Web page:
9. Literary Society 

Our Literary Society is an invite-only club for adventurous and keen readers in Years 8 and 9, designed to stretch and challenge students who have demonstrated an interest in literature. It combines great stories with stimulating discussion and probing debate. Each week students participate in discussion and activities that are intended to help them display their intellectual and independent thinking skills whilst discovering new literature. It is a safe space where they can explore and discuss without the worry of assessment or judgement. Students at Hartland have recently chosen “The Help” by Kathryn Stockett to discuss. The aim is to invite various guest speakers and other teachers to join and inspire our discussions. We are also hoping to link with a secondary school in the UK to collaborate across the miles.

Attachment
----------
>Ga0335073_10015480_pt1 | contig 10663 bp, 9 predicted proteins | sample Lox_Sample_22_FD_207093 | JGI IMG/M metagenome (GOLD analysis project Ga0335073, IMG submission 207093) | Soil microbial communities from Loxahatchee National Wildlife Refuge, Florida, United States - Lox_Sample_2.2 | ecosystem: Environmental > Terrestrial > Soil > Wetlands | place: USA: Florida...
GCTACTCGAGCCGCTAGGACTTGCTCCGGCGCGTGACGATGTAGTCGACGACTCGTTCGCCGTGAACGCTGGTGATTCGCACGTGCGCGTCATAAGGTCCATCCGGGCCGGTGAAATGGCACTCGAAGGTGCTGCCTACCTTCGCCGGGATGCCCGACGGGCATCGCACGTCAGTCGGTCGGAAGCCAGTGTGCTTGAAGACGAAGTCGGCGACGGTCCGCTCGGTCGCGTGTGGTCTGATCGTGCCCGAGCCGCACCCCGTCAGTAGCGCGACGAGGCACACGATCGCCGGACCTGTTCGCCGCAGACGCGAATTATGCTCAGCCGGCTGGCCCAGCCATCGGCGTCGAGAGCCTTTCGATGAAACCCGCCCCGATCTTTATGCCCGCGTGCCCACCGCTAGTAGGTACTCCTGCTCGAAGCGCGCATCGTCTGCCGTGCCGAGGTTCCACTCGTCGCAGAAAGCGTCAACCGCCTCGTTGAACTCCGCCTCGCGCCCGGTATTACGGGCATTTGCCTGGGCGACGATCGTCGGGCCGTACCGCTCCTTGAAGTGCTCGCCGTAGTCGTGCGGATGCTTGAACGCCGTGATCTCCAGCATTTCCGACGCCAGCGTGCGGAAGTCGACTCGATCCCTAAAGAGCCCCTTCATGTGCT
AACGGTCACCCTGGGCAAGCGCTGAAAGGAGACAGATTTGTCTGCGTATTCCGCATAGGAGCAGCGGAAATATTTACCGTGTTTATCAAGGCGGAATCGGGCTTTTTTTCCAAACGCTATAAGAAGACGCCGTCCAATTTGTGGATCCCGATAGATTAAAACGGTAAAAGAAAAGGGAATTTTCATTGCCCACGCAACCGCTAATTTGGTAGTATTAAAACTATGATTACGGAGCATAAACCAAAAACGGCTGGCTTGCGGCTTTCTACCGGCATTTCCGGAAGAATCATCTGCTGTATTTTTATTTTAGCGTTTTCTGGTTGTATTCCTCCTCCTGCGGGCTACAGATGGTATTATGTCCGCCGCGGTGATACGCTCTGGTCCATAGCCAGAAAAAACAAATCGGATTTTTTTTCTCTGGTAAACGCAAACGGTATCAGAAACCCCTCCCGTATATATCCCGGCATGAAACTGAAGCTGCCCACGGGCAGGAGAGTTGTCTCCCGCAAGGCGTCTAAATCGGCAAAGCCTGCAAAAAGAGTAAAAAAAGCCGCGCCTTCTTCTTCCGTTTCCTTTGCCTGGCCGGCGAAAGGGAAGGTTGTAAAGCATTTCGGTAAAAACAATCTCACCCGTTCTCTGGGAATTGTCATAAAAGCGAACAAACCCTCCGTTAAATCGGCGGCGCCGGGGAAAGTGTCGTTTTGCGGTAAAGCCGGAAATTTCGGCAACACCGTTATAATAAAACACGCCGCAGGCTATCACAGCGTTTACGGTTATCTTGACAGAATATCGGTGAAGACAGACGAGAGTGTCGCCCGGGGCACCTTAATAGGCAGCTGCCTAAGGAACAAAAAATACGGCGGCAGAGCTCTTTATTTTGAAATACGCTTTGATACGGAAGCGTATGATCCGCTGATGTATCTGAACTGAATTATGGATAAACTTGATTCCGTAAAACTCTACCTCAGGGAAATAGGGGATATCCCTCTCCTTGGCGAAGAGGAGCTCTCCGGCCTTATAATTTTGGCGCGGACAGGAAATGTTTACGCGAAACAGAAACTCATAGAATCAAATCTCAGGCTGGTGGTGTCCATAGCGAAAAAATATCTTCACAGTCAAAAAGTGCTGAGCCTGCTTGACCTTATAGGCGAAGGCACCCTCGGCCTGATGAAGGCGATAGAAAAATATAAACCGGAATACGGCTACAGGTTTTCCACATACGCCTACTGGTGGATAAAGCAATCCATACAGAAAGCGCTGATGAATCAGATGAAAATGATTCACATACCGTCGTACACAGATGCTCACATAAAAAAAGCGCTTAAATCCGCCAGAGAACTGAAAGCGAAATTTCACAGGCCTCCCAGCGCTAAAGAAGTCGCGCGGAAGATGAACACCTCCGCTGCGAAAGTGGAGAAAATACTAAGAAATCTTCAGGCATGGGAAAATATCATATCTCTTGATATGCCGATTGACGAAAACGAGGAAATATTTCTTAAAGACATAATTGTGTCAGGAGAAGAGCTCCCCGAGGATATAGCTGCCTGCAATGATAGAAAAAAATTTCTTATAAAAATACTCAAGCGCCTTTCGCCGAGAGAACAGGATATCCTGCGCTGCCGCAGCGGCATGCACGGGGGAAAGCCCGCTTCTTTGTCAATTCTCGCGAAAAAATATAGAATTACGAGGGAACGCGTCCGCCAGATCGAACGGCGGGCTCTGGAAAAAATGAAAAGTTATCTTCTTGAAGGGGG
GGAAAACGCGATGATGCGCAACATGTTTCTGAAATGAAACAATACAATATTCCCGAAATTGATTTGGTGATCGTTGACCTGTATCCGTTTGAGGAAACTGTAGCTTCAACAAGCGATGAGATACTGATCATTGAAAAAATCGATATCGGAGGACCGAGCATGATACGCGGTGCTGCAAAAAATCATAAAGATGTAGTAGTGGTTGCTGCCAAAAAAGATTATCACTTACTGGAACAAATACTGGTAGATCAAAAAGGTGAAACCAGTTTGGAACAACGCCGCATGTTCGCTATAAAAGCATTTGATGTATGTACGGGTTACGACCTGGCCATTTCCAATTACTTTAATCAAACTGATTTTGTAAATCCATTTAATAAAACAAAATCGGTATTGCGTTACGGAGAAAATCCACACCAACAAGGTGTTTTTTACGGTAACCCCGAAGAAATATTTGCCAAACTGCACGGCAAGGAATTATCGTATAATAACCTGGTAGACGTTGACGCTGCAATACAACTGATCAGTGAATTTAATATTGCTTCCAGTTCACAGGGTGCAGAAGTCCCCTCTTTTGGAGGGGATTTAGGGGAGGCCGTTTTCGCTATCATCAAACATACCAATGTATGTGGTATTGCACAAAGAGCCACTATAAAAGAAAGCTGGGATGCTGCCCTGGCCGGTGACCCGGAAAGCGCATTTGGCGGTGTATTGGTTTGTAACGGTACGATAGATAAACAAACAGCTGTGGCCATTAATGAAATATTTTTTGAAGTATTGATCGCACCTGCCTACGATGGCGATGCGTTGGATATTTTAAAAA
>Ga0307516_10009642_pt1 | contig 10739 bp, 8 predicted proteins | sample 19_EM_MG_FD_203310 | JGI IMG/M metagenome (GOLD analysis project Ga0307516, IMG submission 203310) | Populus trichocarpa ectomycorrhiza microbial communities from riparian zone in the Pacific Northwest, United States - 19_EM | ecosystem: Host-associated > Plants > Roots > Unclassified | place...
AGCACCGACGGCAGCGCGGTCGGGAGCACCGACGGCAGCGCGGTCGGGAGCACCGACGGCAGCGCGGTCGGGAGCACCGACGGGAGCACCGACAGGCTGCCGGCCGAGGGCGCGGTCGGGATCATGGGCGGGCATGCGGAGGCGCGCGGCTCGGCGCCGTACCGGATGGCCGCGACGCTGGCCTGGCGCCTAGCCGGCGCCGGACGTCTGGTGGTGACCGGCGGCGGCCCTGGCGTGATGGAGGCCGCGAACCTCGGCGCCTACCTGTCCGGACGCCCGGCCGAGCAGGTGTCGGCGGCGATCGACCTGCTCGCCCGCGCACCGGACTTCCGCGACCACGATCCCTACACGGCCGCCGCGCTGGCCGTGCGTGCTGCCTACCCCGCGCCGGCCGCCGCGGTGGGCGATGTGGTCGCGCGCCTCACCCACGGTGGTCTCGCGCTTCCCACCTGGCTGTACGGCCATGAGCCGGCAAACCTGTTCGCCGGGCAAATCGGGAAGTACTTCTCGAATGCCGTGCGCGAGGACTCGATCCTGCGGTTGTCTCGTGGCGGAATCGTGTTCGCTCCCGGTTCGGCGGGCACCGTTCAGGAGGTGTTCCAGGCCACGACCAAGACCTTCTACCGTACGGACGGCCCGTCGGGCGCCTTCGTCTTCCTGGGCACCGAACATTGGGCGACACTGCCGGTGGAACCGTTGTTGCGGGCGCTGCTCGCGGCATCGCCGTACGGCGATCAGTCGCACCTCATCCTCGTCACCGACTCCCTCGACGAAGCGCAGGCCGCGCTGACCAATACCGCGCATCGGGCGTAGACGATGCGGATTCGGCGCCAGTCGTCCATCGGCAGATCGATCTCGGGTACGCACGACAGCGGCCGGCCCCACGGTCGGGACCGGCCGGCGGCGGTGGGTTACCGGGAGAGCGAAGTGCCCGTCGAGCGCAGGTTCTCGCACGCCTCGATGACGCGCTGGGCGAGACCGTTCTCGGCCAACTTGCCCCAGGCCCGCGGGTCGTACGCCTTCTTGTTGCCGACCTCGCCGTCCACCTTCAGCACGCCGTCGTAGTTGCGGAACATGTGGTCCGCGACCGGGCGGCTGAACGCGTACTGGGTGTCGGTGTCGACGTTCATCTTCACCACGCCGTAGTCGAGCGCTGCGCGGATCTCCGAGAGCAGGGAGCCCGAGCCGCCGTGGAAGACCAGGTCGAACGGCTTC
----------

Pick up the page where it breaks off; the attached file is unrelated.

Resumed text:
10. Hour of code 

During our coding enrichment, students create animated stories and interactive experiences while learning essential programming concepts with Scratch, such as developing their logic skills; improving their understanding of algorithms and learning how to debug their code. This drag-and-drop, creative environment developed by MIT uses sprites and code blocks to set a foundation of computational thinking. In addition as part of their gaming project, students managed to recreate popular games from the 1980s such as Pac-Man and Space Invaders. Although this is a challenging activity, many students thrive on this challenge and thoroughly enjoy the experience.
Helen Green has been a teacher for 16 years, spending a decade at Jumeirah Primary School in Dubai, before moving to Hartland International School. With first-hand experience as the parent of a child identified as gifted, and a longstanding interest in the field of gifted and talented education, she has attended many courses to develop her understanding of the field and in turn has enjoyed delivering professional development courses to teachers across Dubai to develop more able provision. In April 2019, she successfully led Hartland International School to becoming the first school in the Middle East, and the third outside the UK, to gain the NACE Challenge Award.
Wednesday, May 8, 2019